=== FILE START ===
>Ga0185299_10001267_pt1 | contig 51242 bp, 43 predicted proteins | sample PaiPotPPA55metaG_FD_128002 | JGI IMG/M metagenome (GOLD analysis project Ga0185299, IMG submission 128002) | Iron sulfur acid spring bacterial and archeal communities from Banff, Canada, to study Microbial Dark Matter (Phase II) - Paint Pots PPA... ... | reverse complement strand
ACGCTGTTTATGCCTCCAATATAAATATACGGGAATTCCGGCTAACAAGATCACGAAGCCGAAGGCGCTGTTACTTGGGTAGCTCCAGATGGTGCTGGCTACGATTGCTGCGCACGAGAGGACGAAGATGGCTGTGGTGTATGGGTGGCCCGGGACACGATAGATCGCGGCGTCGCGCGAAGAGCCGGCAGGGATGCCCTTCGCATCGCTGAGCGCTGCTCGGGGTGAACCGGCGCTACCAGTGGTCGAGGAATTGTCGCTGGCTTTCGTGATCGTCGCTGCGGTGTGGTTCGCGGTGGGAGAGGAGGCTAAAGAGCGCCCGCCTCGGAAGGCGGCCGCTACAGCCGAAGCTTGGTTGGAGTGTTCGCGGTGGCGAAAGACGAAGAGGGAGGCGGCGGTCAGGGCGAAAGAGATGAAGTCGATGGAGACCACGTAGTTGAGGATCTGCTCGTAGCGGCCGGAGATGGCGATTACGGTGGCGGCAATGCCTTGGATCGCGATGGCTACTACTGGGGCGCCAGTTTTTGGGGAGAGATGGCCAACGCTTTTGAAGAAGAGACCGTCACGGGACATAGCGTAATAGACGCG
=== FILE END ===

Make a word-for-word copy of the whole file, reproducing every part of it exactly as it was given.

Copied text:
>Ga0185299_10001267_pt1 | contig 51242 bp, 43 predicted proteins | sample PaiPotPPA55metaG_FD_128002 | JGI IMG/M metagenome (GOLD analysis project Ga0185299, IMG submission 128002) | Iron sulfur acid spring bacterial and archeal communities from Banff, Canada, to study Microbial Dark Matter (Phase II) - Paint Pots PPA... ... | reverse complement strand
ACGCTGTTTATGCCTCCAATATAAATATACGGGAATTCCGGCTAACAAGATCACGAAGCCGAAGGCGCTGTTACTTGGGTAGCTCCAGATGGTGCTGGCTACGATTGCTGCGCACGAGAGGACGAAGATGGCTGTGGTGTATGGGTGGCCCGGGACACGATAGATCGCGGCGTCGCGCGAAGAGCCGGCAGGGATGCCCTTCGCATCGCTGAGCGCTGCTCGGGGTGAACCGGCGCTACCAGTGGTCGAGGAATTGTCGCTGGCTTTCGTGATCGTCGCTGCGGTGTGGTTCGCGGTGGGAGAGGAGGCTAAAGAGCGCCCGCCTCGGAAGGCGGCCGCTACAGCCGAAGCTTGGTTGGAGTGTTCGCGGTGGCGAAAGACGAAGAGGGAGGCGGCGGTCAGGGCGAAAGAGATGAAGTCGATGGAGACCACGTAGTTGAGGATCTGCTCGTAGCGGCCGGAGATGGCGATTACGGTGGCGGCAATGCCTTGGATCGCGATGGCTACTACTGGGGCGCCAGTTTTTGGGGAGAGATGGCCAACGCTTTTGAAGAAGAGACCGTCACGGGACATAGCGTAATAGACGCG